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Missouri's Field Of Dreams: The Randy Simonitch Buck

Missouri's Field Of Dreams: The Randy Simonitch Buck
Randy Simonitch's great non-typical is officially No. 2 on the world list for bow kills. Photo by Gordon Whittington.

To call the story of the Randy Simonitch Buck and the Pope & Young's all-time No. 2 buck "unusual" would be putting it mildly!

Tell me if the following deer story sounds familiar:

You've just returned home from an uneventful morning bowhunt. The phone rings. It's your neighbor, who's calling to tell you a giant buck is bedded just outside her back yard, in a spot where he might well be stalked. And then, in an act of charity perhaps unmatched since the days of Mother Teresa, the woman asks if you'd like to come over and try to shoot this giant - free of charge, of course.

Now, I don't know about you, but this kind of thing happens to me all the time. Problem is, every time it does, I bolt upright in bed and realize it's all been a cruel dream. Let's face facts here: Such fantasies never come true in real life.

But Missouri bowhunter Randy Simonitch would disagree with that. When his phone rang on the morning of Oct. 3, 2000, it was no dream, and the caller wasn't joking. Mary Dempsey really had just seen a giant buck bedded on her family's Pike County farm - and she was happy to let Randy try to shoot him.


What occurred in the hours immediately following that phone call will go down as one of the most amazing bowhunts in whitetail history. For when the day was done, Randy had his tag on the world's biggest Pope and Young buck in 39 years - thanks to a midday stalk in a soybean field!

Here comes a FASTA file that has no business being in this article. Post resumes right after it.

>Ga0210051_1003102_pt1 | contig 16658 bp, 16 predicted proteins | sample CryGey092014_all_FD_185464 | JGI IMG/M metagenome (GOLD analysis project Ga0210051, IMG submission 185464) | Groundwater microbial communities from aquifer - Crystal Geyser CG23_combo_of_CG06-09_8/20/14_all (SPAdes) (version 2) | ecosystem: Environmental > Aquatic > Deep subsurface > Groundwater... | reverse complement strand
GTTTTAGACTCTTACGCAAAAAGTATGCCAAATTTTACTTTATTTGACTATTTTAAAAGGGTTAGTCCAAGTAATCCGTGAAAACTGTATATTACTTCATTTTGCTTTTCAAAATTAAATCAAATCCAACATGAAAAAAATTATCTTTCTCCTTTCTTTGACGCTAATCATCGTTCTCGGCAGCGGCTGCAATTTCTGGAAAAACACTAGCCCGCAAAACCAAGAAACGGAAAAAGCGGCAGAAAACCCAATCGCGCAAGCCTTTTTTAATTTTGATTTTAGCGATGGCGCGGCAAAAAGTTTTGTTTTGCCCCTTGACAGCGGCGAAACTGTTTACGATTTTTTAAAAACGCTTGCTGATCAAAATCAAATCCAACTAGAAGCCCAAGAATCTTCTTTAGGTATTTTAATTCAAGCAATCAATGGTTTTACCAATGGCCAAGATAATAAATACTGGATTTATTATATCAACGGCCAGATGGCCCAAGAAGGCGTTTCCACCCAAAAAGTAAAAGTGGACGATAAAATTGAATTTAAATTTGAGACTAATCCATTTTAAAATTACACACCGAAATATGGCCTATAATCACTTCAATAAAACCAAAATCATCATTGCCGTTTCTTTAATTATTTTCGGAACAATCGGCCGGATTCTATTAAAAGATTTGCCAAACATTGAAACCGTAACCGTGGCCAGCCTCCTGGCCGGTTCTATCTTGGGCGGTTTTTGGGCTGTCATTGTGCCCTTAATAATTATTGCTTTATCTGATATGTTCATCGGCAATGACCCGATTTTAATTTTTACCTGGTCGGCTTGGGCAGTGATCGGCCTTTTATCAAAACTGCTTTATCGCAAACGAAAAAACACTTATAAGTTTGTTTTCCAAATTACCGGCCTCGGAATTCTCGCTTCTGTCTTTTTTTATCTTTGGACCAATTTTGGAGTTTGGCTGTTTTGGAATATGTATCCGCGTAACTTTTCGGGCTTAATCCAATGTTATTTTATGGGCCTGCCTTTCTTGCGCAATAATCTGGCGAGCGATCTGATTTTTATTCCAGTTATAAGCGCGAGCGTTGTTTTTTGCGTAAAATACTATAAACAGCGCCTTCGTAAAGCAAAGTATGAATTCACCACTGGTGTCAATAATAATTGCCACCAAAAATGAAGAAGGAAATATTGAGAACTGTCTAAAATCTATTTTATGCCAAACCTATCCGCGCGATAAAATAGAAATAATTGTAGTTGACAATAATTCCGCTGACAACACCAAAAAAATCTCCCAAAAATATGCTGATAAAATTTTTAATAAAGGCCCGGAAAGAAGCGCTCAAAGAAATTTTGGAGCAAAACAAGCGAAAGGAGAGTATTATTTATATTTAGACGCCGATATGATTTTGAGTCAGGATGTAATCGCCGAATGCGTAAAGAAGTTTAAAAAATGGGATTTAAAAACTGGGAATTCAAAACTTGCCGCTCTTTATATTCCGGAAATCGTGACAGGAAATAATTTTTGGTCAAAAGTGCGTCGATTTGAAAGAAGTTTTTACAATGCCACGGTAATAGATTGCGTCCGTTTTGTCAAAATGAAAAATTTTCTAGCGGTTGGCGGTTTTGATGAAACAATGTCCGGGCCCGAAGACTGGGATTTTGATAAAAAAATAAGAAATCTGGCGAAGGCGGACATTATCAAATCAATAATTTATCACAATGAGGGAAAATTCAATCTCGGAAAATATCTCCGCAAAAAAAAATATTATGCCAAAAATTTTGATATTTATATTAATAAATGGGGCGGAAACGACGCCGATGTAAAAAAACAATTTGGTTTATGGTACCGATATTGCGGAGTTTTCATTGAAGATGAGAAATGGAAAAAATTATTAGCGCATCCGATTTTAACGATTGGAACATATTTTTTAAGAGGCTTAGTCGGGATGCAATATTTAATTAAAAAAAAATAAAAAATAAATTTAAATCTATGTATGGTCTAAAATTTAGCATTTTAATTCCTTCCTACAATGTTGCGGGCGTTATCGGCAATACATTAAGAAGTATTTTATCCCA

How could anyone possibly sneak into bow range of such an animal - at midday in a 20-acre field? To find out, only eight days after the kill I traveled from Atlanta to northeast Missouri to visit with Randy and reconstruct details of his unique hunt. Prepare yourself for a bowhunting story like no other!


First off, this deer had been seen several times before he was shot. Mary, Randy and a few other local folks had been catching glimpses of him since July. And while this buck and some smaller buddies were seen in various spots, as summer wore on, most sightings of the big deer were in that ordinary-looking field right behind the Dempsey home.

Earlier in the year, the field had been in wheat. After cutting that crop, Mary's husband, Bobby, had decided to plant some late soybeans. With good rains over the summer, they soon had grown tall enough to hide every part of a bedded deer.

Every part, that is, except the top few inches of a tall, 9-pound rack.

Because nobody had had a good look at the buck's headgear earlier in the summer, there was some debate over how many points it carried. Randy figured there were 16 to 18, and as far as he could tell, the rack was quite typical. But then again, Randy's only chances to glass the rack came while the deer was bedded in the beans, and at most, all that could be seen were the tallest points.

"A lot of the time, the rack would disappear while you were glassing the field," the bowhunter notes. "I guess the buck was putting his head down to sleep or eat. When that happened, there was no sign of a deer even being in that field."

The odds of tagging this trophy definitely weren't in Randy's favor. Pike County is heavily hunted, especially during the mid-November rifle season. This falls during peak rut, and the buck could be anywhere then. If he strayed far in search of a doe, he just might find another hunter's bullet instead.

Bow season thus seemed to offer Randy's best chance of getting the buck. But would he still be in the field then? It was one thing to see a big buck in the open during the summer, quite another to find him there during hunting season.